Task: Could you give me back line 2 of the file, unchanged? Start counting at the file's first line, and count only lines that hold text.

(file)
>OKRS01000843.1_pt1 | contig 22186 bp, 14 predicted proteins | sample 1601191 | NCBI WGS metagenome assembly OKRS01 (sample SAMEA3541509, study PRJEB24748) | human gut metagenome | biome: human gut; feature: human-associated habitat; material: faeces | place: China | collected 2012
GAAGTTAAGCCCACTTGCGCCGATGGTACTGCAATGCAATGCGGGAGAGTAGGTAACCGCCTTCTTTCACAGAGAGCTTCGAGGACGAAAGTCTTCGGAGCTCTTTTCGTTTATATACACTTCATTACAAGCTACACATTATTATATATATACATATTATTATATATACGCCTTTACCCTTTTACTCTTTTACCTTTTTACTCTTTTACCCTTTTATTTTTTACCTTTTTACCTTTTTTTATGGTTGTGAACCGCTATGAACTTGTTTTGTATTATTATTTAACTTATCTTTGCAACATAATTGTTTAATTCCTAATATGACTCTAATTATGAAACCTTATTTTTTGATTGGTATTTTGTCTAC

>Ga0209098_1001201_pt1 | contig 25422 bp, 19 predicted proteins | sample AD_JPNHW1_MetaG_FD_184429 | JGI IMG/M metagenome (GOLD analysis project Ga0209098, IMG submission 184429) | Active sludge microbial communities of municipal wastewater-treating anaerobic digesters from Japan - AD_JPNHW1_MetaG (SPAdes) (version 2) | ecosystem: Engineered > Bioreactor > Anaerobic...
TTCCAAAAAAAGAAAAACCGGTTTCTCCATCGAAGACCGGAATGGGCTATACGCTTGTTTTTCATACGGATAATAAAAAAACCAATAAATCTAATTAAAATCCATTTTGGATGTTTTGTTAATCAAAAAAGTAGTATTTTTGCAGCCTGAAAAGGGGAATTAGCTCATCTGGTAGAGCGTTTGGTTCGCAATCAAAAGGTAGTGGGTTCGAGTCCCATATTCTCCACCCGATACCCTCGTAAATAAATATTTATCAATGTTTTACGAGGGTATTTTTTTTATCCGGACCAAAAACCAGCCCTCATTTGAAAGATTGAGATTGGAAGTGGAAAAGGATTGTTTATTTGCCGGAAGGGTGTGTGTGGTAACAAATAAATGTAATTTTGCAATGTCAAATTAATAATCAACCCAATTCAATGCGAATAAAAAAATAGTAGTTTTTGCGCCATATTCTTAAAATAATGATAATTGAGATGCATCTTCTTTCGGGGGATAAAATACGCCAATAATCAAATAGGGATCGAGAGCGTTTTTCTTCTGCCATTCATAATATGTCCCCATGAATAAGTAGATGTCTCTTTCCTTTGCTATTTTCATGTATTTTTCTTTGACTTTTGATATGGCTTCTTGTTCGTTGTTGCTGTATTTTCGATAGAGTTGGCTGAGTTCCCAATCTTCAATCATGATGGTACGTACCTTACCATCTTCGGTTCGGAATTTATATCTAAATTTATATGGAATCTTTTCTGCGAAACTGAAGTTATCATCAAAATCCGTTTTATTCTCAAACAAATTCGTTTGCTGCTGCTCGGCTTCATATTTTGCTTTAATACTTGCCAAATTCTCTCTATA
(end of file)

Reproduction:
GAAGTTAAGCCCACTTGCGCCGATGGTACTGCAATGCAATGCGGGAGAGTAGGTAACCGCCTTCTTTCACAGAGAGCTTCGAGGACGAAAGTCTTCGGAGCTCTTTTCGTTTATATACACTTCATTACAAGCTACACATTATTATATATATACATATTATTATATATACGCCTTTACCCTTTTACTCTTTTACCTTTTTACTCTTTTACCCTTTTATTTTTTACCTTTTTACCTTTTTTTATGGTTGTGAACCGCTATGAACTTGTTTTGTATTATTATTTAACTTATCTTTGCAACATAATTGTTTAATTCCTAATATGACTCTAATTATGAAACCTTATTTTTTGATTGGTATTTTGTCTAC